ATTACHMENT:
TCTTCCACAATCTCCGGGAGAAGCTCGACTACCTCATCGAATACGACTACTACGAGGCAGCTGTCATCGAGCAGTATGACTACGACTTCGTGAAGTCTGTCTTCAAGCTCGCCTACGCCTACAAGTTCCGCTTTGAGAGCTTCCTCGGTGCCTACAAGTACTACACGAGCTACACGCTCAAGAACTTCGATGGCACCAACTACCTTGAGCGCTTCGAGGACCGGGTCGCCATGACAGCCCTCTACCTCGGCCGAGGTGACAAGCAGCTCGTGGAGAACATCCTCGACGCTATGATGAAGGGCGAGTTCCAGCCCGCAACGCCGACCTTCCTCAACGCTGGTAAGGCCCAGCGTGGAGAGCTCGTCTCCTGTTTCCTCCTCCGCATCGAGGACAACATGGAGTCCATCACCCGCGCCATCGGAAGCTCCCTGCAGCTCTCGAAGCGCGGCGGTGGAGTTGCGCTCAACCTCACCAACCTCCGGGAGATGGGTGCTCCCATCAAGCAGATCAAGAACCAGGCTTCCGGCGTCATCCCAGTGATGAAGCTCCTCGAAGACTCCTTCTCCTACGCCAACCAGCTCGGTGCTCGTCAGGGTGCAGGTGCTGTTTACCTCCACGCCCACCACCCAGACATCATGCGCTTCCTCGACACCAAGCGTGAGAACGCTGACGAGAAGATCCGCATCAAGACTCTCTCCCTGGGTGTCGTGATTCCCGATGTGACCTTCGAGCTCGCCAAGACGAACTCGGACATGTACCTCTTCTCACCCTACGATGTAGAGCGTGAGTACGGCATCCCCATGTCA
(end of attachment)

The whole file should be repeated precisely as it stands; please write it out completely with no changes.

TCTTCCACAATCTCCGGGAGAAGCTCGACTACCTCATCGAATACGACTACTACGAGGCAGCTGTCATCGAGCAGTATGACTACGACTTCGTGAAGTCTGTCTTCAAGCTCGCCTACGCCTACAAGTTCCGCTTTGAGAGCTTCCTCGGTGCCTACAAGTACTACACGAGCTACACGCTCAAGAACTTCGATGGCACCAACTACCTTGAGCGCTTCGAGGACCGGGTCGCCATGACAGCCCTCTACCTCGGCCGAGGTGACAAGCAGCTCGTGGAGAACATCCTCGACGCTATGATGAAGGGCGAGTTCCAGCCCGCAACGCCGACCTTCCTCAACGCTGGTAAGGCCCAGCGTGGAGAGCTCGTCTCCTGTTTCCTCCTCCGCATCGAGGACAACATGGAGTCCATCACCCGCGCCATCGGAAGCTCCCTGCAGCTCTCGAAGCGCGGCGGTGGAGTTGCGCTCAACCTCACCAACCTCCGGGAGATGGGTGCTCCCATCAAGCAGATCAAGAACCAGGCTTCCGGCGTCATCCCAGTGATGAAGCTCCTCGAAGACTCCTTCTCCTACGCCAACCAGCTCGGTGCTCGTCAGGGTGCAGGTGCTGTTTACCTCCACGCCCACCACCCAGACATCATGCGCTTCCTCGACACCAAGCGTGAGAACGCTGACGAGAAGATCCGCATCAAGACTCTCTCCCTGGGTGTCGTGATTCCCGATGTGACCTTCGAGCTCGCCAAGACGAACTCGGACATGTACCTCTTCTCACCCTACGATGTAGAGCGTGAGTACGGCATCCCCATGTCA